What is Advocacy?

Advocacy allows you to have your views, wishes and feelings heard when important decisions are being made that will affect your life.

You have a right to be listened to and have your views taken seriously. Sometimes, it can be difficult to express how you feel, and you may think that your voice isn’t getting heard. This is when you might need the support of a NYAS advocate.

If you are a child or young person in Wales you have the right to an active offer’ of advocacy. An ‘active offer’ means that you should always be told about your right to access an advocate. Someone should explain what an advocate is, and what they do when you begin your life in care.

What Does an Advocate Do?

NYAS advocates are always on your side. They are independent and do not work for your carers or children’s services - they are there only for you. An advocate won’t make decisions for you, offer legal advice, give their personal opinion or tell you what to do. 

An advocate can:

  • Explain what choices and legal rights you are entitled to
  • Make sure your views, wishes and feelings are listened to and respected
  • Help you to have a say in the decisions being made about your life
  • Explain your situation and why certain decisions have been made
  • Support you to speak up for yourself 
  • Attend meetings and reviews with you or attend on your behalf
  • Speak up for you and challenge any decisions you want stopped, started or changed 
  • Support you to make a formal complaint

What Can I Expect From My Advocate?

Your NYAS advocate will always be on your side.  They will listen to what you want and always treat you with fairness and respect. When you start meeting with your advocate, they will make an advocacy plan with you.

Your advocacy plan will:

  • Set out what help you need (what you want to stop, start or change)
  • Inform you of the steps to help you achieve your goals
  • Review how things are going and keep you updated
  • Discuss and agree any other steps that need to be taken to achieve your goals
  • Make sure you know how to contact your advocate

Advocates will only do or say the things that you want them to, unless you or another child or young person is unsafe. You can learn more about how our advocates handle your privacy below, or read our young person privacy policy for more information. 

We love hearing about your NYAS advocacy experience. If you have any feedback about your advocacy journey, or you want to tell us why you were not happy with your advocate, let us know, and we can continue to improve.

In England, we work to the National Standards​ for the Provision of Children’s Advocacy Services.

In Wales, we work to the Independent Professional Advocacy National Standards and Outcomes Framework for Children and Young People in Wales from Welsh Government:

What Can My Advocate Help Me With?

Your advocate will be led by you and help you with whatever issues you’re worried about.

For example, we can help you when something makes you unhappy. Maybe you’ve been told you have to move or you don’t understand why you can’t see your family or friends. A NYAS advocate can help you to share your feelings, and if change isn't possible, they will explain why that decision has happened.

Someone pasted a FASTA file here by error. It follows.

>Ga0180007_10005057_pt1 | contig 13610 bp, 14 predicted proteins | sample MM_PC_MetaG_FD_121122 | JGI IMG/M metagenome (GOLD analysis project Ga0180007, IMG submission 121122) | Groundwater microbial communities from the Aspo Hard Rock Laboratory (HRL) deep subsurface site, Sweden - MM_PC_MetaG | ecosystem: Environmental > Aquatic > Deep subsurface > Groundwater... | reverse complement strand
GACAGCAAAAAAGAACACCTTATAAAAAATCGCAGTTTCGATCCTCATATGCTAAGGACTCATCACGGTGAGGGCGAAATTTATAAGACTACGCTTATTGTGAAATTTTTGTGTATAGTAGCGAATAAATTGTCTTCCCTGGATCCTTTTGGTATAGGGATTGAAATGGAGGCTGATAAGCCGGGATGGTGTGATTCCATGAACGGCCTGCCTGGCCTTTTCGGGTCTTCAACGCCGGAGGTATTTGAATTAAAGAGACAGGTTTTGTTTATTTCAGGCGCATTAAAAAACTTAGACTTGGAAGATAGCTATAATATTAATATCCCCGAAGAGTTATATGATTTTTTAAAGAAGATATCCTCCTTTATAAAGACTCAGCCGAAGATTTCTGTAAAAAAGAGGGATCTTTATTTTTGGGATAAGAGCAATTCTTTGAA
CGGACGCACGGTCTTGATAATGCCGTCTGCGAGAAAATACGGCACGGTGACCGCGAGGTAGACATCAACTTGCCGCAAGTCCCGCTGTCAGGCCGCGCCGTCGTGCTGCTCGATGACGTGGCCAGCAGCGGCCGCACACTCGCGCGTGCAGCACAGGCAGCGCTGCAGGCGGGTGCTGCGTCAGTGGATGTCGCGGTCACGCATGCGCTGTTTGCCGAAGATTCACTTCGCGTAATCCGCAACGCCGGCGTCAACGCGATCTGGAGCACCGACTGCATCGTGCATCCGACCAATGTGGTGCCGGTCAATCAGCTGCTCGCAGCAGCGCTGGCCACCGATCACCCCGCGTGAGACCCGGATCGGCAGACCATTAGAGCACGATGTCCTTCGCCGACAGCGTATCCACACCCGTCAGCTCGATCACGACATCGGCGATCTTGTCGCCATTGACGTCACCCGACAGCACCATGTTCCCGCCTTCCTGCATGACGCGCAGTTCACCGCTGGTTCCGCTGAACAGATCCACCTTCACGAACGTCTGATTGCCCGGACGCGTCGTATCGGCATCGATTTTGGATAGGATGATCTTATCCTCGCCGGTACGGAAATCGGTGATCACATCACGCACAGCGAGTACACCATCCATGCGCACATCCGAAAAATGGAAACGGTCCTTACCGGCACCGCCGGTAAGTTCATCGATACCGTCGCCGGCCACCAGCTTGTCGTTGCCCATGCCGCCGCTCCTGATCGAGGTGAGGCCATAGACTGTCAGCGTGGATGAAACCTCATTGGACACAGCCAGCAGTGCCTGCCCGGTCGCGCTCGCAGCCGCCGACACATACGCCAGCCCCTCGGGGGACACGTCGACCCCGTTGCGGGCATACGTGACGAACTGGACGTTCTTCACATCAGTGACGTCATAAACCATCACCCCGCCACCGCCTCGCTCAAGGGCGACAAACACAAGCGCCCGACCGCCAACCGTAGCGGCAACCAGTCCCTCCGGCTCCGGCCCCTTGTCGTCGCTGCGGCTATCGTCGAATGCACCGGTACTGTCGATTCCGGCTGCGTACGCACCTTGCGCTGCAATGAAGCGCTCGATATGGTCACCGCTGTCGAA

If our advocate can’t help you with a specific issue that you have, they can help you find out if there is someone who can. You can also ask to stop your advocacy support at any time.

No problem is too big or too small for a NYAS advocate to help you with.

Will My Advocate Keep What I Say Private?

It is very important that you’re able to trust your advocate. This allows you to talk freely with them without worrying that they will tell other people what you have said. 

What you share with your advocate is confidential. This means that your advocate won’t tell anyone outside of NYAS what you have said without your permission. 

The only time that an advocate will share what you have said without your permission is if they are concerned that you or another child or young person is at risk or unsafe.

If your advocate has any concerns about your safety they will: 

  • Inform you that they need to speak to someone else
  • Explain why they need to share your information 
  • Tell you exactly who they are going to speak to
  • Keep you updated on what is happening
  • Make sure you get the help and support you need

How Can I Get An Advocate?

You can contact our national helpline by freephone telephone, online chat, email or WhatsApp.

If you prefer, you can ask your social worker or someone you trust to contact us on your behalf.

If English is not your first language, NYAS can provide an interpreter to join your call.

Our Helpline is open Monday to Friday 9.00am–8pm. If you contact us outside of these times, we will be in touch once the helpline opens again.

Keep in touch!

Sign up to receive email updates about our work, including our campaigning and fundraising efforts. You can unsubscribe at any time.

Follow us

Stay up to date on social media